Teaching is so much fun, and as teachers, we get excited about new things for our classroom. Creating a successful classroom can get expensive quickly, which is why I like to use crowdfunding for purchasing a classroom project.
Crowdfunding includes platforms like TpT ClassFund, Amazon Wish List, and Donor’s Choose.
There really is some secret magic when it comes to getting your classroom project funded. Today, I am going to share eight ways that you can get your project funded.
Tip #1 Set an Achievable Budget
Think about it – you’re given two projects that you can donate towards. One project is $4,000 while the other is $200. If you were able to donate $20, which project would your $20 have the greatest impact on?
Psychologically speaking, our donors want to feel as if they are making a difference. They will feel that way if they donate to a smaller budget.
If your project is priced too high, your donor may feel as though their contributions won’t make a difference or that it’s going to take too long to get the materials that you need. They want to see their contributions in action fast.
That is why I suggest breaking these larger projects into smaller pieces. Try to keep your projects around $150. They should be no more than $300 unless you plan on contributing yourself.
For example, if you create a Donor’s Choose Project for my STEM boxes, I recommend having one project for part of the supplies, then a second project for the pencil boxes, and the third project for anything else you may need like shelving or a cart, etc.
Tip #2 Be Crystal Clear
Explain how the classroom project helps your students. This sounds like a no-brainer, but you really have to use your power of persuasion to illustrate to donors why their donation will make a difference. Use basic terms instead of teacher jargon.
Answer these questions when writing about your classroom project. How will it help your students? Why are you struggling to get it now? How will you use it in class? Is it for only one year or for years and years?
Tell your donors about your project in a way where they feel as though their donation will make a difference. Tell them how it will make your life easier, and tell them how it will improve the quality of your teaching.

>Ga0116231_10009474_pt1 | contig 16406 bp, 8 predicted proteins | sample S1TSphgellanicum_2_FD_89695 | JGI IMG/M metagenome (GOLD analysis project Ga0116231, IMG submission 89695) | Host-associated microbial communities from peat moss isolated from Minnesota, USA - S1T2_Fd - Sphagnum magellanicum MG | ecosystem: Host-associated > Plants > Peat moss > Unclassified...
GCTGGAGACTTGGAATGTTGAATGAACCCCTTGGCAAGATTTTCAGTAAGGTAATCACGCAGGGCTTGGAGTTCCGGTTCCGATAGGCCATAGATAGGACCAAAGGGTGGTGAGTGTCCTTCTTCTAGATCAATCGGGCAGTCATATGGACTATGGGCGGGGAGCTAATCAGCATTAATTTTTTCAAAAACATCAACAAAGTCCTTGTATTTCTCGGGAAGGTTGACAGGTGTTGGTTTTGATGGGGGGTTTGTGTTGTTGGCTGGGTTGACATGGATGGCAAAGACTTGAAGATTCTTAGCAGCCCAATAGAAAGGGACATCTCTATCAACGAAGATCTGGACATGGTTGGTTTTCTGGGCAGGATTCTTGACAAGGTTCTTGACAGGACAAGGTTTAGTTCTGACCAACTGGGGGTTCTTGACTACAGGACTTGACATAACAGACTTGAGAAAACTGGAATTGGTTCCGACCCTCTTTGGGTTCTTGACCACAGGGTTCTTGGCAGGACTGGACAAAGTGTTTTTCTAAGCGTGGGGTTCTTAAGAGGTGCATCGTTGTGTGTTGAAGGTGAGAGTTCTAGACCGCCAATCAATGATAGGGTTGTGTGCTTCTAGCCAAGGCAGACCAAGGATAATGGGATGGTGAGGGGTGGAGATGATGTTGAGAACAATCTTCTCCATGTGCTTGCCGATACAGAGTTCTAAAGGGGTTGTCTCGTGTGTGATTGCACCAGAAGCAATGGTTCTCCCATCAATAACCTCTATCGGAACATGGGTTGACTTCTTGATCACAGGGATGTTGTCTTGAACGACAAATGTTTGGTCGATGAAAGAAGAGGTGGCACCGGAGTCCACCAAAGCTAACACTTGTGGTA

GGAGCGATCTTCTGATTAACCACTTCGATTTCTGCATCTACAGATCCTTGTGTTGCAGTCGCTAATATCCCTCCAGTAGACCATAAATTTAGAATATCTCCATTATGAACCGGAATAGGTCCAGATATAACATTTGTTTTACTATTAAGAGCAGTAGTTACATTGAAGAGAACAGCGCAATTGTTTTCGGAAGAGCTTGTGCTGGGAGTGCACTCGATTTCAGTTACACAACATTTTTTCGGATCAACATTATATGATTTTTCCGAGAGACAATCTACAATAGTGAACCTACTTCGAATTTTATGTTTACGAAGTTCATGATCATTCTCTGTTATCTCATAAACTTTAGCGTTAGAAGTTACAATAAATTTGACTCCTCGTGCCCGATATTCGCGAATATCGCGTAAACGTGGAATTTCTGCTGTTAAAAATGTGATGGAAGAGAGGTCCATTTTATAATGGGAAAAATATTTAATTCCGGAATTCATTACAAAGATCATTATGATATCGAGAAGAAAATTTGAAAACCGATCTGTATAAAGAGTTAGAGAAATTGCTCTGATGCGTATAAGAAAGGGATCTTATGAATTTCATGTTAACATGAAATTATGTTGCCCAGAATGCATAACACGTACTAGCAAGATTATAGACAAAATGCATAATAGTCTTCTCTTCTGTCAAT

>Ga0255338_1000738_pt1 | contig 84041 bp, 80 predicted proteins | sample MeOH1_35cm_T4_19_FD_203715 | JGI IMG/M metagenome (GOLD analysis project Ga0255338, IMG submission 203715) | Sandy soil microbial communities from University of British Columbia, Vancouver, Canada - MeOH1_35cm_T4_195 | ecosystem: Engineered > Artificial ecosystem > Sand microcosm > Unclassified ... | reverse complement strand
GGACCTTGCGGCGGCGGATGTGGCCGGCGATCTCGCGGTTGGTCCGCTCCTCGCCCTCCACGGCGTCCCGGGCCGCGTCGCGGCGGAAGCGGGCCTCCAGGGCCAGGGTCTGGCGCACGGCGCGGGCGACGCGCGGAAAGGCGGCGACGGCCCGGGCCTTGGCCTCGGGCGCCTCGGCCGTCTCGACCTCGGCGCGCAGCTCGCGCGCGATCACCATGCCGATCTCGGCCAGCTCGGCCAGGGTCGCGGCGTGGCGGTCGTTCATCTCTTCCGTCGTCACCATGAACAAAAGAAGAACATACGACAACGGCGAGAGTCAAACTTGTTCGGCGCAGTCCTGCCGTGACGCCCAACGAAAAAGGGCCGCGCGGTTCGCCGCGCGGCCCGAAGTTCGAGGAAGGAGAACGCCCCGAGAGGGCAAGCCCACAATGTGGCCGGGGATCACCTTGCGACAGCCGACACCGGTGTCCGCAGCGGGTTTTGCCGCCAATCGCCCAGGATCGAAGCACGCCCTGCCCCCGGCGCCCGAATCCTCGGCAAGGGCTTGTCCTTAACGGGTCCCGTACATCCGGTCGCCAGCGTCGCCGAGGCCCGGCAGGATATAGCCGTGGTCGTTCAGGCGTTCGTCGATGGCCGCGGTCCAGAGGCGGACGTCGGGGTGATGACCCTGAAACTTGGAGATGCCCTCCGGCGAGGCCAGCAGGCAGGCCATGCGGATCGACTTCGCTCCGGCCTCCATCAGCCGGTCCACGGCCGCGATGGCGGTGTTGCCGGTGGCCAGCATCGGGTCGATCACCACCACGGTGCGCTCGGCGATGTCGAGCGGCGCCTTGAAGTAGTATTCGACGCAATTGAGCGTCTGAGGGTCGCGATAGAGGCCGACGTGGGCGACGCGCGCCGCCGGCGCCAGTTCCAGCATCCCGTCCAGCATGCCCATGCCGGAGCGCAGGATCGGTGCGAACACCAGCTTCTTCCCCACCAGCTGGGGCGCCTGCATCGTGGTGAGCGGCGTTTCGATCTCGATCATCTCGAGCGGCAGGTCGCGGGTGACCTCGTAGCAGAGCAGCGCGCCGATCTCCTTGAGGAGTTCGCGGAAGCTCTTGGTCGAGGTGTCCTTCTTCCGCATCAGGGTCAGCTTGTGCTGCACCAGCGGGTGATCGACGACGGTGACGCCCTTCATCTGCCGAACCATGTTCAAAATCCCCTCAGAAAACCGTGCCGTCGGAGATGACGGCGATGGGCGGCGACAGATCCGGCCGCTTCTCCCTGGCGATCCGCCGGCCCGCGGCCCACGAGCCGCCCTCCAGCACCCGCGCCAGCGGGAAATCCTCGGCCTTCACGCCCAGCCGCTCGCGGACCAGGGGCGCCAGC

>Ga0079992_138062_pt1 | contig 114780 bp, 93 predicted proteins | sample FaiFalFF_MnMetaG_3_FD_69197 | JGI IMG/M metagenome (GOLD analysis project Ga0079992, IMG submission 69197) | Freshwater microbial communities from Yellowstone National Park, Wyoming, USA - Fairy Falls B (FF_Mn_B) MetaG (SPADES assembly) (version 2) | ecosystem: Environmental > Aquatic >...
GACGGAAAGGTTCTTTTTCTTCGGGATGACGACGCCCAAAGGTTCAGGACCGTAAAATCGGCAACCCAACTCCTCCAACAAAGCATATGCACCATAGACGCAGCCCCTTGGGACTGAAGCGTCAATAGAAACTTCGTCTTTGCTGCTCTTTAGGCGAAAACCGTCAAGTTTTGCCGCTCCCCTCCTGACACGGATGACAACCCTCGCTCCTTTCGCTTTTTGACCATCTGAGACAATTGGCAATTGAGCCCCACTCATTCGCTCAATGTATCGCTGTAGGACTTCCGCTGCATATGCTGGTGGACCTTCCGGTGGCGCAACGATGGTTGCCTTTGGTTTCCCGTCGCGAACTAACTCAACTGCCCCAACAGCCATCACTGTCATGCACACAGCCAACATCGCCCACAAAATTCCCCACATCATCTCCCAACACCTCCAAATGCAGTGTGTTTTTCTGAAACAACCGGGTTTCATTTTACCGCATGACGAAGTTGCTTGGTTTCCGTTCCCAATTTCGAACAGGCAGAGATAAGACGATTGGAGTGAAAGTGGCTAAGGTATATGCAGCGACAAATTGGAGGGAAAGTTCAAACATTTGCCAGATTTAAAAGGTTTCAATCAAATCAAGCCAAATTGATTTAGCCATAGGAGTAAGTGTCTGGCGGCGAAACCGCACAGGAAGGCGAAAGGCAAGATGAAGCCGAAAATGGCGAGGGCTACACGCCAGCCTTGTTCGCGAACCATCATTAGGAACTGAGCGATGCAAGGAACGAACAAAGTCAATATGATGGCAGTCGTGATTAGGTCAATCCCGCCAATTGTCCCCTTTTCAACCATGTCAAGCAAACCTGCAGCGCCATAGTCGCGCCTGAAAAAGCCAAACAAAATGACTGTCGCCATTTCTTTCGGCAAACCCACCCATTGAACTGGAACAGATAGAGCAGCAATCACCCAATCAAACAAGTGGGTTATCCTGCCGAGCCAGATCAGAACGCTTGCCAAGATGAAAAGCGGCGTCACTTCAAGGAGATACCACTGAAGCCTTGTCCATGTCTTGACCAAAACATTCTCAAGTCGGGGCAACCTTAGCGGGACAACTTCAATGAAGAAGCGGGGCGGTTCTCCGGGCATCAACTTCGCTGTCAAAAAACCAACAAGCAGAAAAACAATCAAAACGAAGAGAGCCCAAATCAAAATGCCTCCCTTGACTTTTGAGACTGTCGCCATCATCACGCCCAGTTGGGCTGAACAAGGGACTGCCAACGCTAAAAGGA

Make it crystal clear, and if you’re having trouble or are drawing a blank, look at the product descriptions of the items you want. These descriptions will give you some great ideas on how they can help your classroom and make your life easier – especially the descriptions on TpT.
Tip #3 Be Consistent
There is an art to sharing your project. Most times people need to see your project SEVEN times before they will donate. Don’t share it all at once, but be consistent with it. Share this in your weekly or monthly newsletters to your families. Add a QR code and a direct link in your newsletters so that families can easily make donations.
Tip #4 Thank Your Donors
If you have donors who are families from your classroom, consider sending home a thank you note and a treat. It may seem like it’s “extra” work, but your families will appreciate the thoughtfulness and creative thank you. It builds rapport and it lets them know that you really are grateful.
Doing this encourages them to donate to other projects in the future.
Tip #5 Post It On Your Door
Create a flier to hang outside your classroom door. Be sure to include a photo of your class, a QR code, and a physical web address so that anyone walking by or in your classroom can see that your class has a goal.
Not only that, but your students will notice it when they are coming in and possibly ask questions about it. When they see how amazing the project is, they’re more likely to go home and pester their parents about it!
Tip #6 Get Social!
Share your project on social media. Invite your friends and family members to donate to this project. It is a great opportunity for you to make it more personable about how it will directly help you! Your friends and family want to help you and they can do that by sharing your project or donating.
Be enthusiastic about it too! Don’t just share and say, “Help us out!” Share and say, “OMG I hope we get this project funded because it is/will _________________. How amazing is that? Click the link to help my class pretty please!”
Tip #7 Donate to Your Project
This may sound strange because you don’t want to spend money on your classroom, but when people see that someone is donating (whether it be public or anonymous), they’re more likely to donate. I set my donations for $20 per month. They come straight from my account into a project. As soon as I post the project, I’ll add my money to it. This is really helpful if the project has a double-points or dollar for dollar deal.
Tip #8 Remind Donors It’s a Tax Deductible
TpT’s ClassFund and Donor’s Choose include tax deductibles! You don’t need to do a thing. The donations are recorded in the donor’s account. Also, it’s nice that you’ll be able to see who donated so you can easily print the records and submit it to your school’s secretary/treasurer.
Want my free guide on how to get everything you need for your classroom without spending a dime? Check it out here!
For more teaching tips, check out my post on how to align your lessons to standards without the headache here!